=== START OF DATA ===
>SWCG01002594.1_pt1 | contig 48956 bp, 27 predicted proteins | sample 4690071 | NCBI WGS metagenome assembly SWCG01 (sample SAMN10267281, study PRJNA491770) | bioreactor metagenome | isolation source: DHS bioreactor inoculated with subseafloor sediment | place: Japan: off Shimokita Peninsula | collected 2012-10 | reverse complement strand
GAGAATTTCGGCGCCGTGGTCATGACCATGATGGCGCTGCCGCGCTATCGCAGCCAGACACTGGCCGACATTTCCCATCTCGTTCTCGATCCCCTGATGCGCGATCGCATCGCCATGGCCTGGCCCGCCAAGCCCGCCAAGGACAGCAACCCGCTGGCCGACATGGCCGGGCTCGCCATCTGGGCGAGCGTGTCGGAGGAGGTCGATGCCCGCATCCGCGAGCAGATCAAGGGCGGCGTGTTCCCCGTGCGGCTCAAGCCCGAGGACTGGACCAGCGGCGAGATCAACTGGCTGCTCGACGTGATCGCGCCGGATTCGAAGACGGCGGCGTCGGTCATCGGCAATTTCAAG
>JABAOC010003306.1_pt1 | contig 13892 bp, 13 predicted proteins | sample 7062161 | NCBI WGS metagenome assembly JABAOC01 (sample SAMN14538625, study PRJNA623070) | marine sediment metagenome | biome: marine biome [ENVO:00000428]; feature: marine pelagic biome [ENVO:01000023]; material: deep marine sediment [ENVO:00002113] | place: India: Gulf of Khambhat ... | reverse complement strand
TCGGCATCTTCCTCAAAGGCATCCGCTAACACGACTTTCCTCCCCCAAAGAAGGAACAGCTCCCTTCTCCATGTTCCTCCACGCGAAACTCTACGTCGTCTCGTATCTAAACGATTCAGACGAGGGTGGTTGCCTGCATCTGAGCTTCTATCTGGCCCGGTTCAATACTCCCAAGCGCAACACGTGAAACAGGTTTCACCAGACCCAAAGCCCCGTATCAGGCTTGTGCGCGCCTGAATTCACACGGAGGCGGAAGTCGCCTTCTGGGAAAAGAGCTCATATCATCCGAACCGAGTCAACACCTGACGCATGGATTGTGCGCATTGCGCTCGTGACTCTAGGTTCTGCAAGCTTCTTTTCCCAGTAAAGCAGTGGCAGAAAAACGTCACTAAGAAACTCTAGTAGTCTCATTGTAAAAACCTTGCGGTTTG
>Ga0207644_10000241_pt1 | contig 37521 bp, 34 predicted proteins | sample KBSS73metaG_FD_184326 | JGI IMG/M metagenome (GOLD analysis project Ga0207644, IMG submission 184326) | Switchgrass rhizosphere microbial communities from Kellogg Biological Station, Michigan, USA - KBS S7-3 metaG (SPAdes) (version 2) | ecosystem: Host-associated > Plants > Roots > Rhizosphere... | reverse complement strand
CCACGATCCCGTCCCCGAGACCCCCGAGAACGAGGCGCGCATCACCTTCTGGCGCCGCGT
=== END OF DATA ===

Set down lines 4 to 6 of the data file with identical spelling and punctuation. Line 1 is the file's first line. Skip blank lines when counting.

TCGGCATCTTCCTCAAAGGCATCCGCTAACACGACTTTCCTCCCCCAAAGAAGGAACAGCTCCCTTCTCCATGTTCCTCCACGCGAAACTCTACGTCGTCTCGTATCTAAACGATTCAGACGAGGGTGGTTGCCTGCATCTGAGCTTCTATCTGGCCCGGTTCAATACTCCCAAGCGCAACACGTGAAACAGGTTTCACCAGACCCAAAGCCCCGTATCAGGCTTGTGCGCGCCTGAATTCACACGGAGGCGGAAGTCGCCTTCTGGGAAAAGAGCTCATATCATCCGAACCGAGTCAACACCTGACGCATGGATTGTGCGCATTGCGCTCGTGACTCTAGGTTCTGCAAGCTTCTTTTCCCAGTAAAGCAGTGGCAGAAAAACGTCACTAAGAAACTCTAGTAGTCTCATTGTAAAAACCTTGCGGTTTG
>Ga0207644_10000241_pt1 | contig 37521 bp, 34 predicted proteins | sample KBSS73metaG_FD_184326 | JGI IMG/M metagenome (GOLD analysis project Ga0207644, IMG submission 184326) | Switchgrass rhizosphere microbial communities from Kellogg Biological Station, Michigan, USA - KBS S7-3 metaG (SPAdes) (version 2) | ecosystem: Host-associated > Plants > Roots > Rhizosphere... | reverse complement strand
CCACGATCCCGTCCCCGAGACCCCCGAGAACGAGGCGCGCATCACCTTCTGGCGCCGCGT